The SEC has also said the public needs to see the memos, at the very least so the commission can show that it has not mischaracterized the documents. The commission told Torres that the memos provide important support for its motion to strike Ripple’s affirmative defense that the SEC failed to provide fair notice.

The SEC’s crypto regulation, as I mentioned, could be hobbled if Ripple’s fair notice defense succeeds. Right now, because of extensive redactions in the publicly filed version of its motion to strike, it’s impossible to see why the commission believes the 2012 memos from Ripple’s lawyers undercut the company’s claim of inadequate notice. That brief, and many of the other filings discussing the memos, will be refiled with fewer redactions next week, according to Torres’ unsealing order.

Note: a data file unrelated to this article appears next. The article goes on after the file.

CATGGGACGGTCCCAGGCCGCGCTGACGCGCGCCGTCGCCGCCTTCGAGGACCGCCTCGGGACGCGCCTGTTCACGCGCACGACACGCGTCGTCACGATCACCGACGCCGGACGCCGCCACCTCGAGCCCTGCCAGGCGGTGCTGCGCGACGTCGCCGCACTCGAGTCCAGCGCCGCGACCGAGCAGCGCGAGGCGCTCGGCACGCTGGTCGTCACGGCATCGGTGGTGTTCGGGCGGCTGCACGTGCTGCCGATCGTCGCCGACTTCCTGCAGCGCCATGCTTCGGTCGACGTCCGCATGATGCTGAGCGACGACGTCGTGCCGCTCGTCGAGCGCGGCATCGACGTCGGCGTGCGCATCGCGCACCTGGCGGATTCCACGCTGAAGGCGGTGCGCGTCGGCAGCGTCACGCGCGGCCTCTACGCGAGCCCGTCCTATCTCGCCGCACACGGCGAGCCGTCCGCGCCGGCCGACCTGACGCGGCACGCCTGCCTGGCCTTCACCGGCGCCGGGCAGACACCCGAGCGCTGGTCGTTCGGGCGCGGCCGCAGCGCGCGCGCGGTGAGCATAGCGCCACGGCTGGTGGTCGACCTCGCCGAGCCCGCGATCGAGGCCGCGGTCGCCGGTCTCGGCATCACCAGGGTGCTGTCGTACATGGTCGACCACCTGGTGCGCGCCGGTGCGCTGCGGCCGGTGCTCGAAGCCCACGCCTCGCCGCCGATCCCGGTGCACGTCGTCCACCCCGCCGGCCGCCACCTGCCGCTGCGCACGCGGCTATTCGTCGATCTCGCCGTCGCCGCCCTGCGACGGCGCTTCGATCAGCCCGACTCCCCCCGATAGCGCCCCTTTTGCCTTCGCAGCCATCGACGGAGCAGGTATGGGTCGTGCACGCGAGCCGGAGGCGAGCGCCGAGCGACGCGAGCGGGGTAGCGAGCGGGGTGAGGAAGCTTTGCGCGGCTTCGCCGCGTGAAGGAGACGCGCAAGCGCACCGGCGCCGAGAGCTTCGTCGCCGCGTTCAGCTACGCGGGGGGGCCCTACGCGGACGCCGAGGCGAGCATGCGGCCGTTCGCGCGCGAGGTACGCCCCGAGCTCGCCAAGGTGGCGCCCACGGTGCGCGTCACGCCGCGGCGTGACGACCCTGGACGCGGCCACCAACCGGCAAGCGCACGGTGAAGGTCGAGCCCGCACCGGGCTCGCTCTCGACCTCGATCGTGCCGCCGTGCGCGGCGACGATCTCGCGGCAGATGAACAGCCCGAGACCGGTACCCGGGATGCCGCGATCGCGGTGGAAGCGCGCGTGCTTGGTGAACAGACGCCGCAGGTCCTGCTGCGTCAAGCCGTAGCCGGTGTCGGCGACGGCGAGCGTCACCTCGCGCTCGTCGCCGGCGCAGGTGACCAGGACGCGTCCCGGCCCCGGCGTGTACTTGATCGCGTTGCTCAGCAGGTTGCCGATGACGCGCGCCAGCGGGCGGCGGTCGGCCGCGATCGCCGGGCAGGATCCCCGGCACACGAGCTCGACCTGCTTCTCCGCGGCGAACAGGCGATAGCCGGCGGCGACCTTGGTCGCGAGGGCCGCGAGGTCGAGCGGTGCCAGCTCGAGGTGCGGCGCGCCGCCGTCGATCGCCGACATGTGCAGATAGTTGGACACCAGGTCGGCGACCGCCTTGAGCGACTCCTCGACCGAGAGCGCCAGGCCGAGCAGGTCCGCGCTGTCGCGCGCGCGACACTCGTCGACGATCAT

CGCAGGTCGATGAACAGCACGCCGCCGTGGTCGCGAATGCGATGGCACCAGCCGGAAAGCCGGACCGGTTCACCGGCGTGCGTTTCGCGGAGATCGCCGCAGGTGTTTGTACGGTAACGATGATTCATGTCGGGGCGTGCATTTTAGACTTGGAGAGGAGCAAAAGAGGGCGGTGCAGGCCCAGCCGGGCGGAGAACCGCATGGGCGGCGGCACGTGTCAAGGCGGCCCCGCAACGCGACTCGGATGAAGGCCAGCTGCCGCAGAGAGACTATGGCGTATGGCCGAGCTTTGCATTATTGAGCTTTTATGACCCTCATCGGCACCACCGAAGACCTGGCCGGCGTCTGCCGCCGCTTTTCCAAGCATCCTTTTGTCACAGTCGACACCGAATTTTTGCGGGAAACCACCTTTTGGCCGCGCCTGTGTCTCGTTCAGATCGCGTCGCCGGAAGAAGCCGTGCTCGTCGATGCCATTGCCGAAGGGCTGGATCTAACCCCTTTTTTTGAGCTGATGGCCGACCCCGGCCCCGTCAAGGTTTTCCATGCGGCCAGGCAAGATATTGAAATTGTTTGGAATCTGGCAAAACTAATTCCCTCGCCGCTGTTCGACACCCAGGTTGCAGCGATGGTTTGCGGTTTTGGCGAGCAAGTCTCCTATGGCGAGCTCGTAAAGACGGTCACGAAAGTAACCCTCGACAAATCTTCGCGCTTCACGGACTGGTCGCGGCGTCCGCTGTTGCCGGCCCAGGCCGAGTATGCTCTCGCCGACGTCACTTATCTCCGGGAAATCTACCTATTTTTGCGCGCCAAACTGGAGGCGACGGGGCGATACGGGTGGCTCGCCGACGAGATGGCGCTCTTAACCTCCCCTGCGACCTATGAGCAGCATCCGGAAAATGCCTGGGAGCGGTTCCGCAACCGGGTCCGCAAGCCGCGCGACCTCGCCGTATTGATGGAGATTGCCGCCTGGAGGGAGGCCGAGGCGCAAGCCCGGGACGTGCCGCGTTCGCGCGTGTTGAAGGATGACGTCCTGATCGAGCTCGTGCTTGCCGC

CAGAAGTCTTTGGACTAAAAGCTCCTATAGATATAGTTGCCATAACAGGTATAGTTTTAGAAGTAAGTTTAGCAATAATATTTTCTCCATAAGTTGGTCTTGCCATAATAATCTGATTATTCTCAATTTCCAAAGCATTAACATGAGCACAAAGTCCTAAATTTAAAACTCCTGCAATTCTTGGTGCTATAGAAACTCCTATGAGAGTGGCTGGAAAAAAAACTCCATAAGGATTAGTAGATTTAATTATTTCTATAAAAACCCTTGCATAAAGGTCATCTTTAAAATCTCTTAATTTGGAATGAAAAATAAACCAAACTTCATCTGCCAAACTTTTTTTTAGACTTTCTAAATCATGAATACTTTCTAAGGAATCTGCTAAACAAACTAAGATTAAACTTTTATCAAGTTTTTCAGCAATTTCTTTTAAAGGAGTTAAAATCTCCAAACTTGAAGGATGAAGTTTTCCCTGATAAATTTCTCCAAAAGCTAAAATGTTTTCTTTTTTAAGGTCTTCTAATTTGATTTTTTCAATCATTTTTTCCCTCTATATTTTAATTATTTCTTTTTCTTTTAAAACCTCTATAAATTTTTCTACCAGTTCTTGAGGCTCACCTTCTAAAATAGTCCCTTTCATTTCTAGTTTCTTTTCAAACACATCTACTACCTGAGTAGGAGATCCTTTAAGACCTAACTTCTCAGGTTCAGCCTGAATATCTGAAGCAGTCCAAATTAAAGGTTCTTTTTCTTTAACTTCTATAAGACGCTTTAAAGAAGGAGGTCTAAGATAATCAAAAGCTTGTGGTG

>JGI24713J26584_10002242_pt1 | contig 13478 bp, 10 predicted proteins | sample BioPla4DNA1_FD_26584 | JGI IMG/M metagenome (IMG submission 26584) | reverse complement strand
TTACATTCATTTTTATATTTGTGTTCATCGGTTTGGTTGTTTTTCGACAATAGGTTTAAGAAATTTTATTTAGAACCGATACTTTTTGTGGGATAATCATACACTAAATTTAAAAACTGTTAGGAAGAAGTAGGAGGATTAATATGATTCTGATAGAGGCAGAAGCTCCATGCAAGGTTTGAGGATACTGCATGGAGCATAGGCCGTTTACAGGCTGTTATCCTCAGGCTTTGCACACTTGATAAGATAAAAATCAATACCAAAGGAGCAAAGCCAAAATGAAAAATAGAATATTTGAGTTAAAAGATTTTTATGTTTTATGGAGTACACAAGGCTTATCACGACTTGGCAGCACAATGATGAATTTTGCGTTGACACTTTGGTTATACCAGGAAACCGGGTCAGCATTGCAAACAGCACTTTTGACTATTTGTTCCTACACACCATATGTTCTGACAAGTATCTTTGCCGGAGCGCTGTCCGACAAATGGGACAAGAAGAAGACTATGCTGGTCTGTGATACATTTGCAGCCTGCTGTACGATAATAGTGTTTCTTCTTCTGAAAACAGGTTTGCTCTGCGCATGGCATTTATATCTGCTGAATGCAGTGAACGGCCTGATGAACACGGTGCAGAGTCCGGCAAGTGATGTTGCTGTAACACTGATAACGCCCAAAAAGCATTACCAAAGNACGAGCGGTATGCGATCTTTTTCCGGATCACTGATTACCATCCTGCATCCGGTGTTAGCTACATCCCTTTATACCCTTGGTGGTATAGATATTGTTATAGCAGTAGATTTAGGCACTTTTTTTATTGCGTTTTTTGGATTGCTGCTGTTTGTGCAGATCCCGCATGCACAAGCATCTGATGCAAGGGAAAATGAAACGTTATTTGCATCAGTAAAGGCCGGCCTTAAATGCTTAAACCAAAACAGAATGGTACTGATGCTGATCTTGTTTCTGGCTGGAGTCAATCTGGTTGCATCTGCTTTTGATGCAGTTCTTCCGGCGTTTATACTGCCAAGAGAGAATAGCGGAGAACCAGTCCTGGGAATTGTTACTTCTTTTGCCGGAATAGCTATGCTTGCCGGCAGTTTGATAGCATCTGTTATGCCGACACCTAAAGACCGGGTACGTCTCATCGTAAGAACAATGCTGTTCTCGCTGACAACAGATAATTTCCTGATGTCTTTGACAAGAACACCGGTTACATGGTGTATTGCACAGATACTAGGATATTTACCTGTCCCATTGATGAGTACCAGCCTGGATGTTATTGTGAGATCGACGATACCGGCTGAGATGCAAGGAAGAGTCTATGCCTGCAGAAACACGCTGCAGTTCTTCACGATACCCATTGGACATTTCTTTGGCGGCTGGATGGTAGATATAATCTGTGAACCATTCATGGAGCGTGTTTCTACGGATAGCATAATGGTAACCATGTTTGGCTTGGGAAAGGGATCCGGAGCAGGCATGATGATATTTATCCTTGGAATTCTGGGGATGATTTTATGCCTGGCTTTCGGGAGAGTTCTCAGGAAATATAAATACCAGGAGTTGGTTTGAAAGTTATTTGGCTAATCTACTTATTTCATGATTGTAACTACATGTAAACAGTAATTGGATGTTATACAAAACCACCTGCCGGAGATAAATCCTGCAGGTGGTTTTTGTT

That should give everyone following this case a better idea of the significance of those 2012 memos.

Read more:

At the heart of the SEC’s case against Ripple, a dispute over legal advice

In discovery disputes, Ripple forces SEC to play defense

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Alison Frankel has covered high-stakes commercial litigation as a columnist for Reuters since 2011. A Dartmouth college graduate, she has worked as a journalist in New York covering the legal industry and the law for more than three decades. Before joining Reuters, she was a writer and editor at The American Lawyer. Frankel is the author of Double Eagle: The Epic Story of the World’s Most Valuable Coin.